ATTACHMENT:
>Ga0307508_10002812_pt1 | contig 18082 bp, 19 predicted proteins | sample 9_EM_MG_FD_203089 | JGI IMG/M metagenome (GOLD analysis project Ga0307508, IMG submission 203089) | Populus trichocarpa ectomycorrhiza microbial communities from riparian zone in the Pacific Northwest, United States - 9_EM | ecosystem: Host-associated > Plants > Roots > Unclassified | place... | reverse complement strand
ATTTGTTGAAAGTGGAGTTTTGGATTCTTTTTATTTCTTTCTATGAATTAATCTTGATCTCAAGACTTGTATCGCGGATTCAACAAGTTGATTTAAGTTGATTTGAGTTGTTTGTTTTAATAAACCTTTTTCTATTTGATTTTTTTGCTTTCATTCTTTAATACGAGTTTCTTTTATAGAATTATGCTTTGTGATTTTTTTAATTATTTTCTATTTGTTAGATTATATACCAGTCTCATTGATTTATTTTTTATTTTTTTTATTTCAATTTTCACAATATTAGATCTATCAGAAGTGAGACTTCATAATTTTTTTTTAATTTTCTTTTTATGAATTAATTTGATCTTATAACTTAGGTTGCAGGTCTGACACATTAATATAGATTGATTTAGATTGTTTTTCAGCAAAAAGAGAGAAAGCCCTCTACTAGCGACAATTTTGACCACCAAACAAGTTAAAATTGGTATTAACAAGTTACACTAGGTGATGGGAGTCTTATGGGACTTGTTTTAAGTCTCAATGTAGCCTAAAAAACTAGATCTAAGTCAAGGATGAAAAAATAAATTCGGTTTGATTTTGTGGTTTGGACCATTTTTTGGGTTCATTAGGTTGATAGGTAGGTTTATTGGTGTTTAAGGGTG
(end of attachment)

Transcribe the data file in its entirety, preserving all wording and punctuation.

>Ga0307508_10002812_pt1 | contig 18082 bp, 19 predicted proteins | sample 9_EM_MG_FD_203089 | JGI IMG/M metagenome (GOLD analysis project Ga0307508, IMG submission 203089) | Populus trichocarpa ectomycorrhiza microbial communities from riparian zone in the Pacific Northwest, United States - 9_EM | ecosystem: Host-associated > Plants > Roots > Unclassified | place... | reverse complement strand
ATTTGTTGAAAGTGGAGTTTTGGATTCTTTTTATTTCTTTCTATGAATTAATCTTGATCTCAAGACTTGTATCGCGGATTCAACAAGTTGATTTAAGTTGATTTGAGTTGTTTGTTTTAATAAACCTTTTTCTATTTGATTTTTTTGCTTTCATTCTTTAATACGAGTTTCTTTTATAGAATTATGCTTTGTGATTTTTTTAATTATTTTCTATTTGTTAGATTATATACCAGTCTCATTGATTTATTTTTTATTTTTTTTATTTCAATTTTCACAATATTAGATCTATCAGAAGTGAGACTTCATAATTTTTTTTTAATTTTCTTTTTATGAATTAATTTGATCTTATAACTTAGGTTGCAGGTCTGACACATTAATATAGATTGATTTAGATTGTTTTTCAGCAAAAAGAGAGAAAGCCCTCTACTAGCGACAATTTTGACCACCAAACAAGTTAAAATTGGTATTAACAAGTTACACTAGGTGATGGGAGTCTTATGGGACTTGTTTTAAGTCTCAATGTAGCCTAAAAAACTAGATCTAAGTCAAGGATGAAAAAATAAATTCGGTTTGATTTTGTGGTTTGGACCATTTTTTGGGTTCATTAGGTTGATAGGTAGGTTTATTGGTGTTTAAGGGTG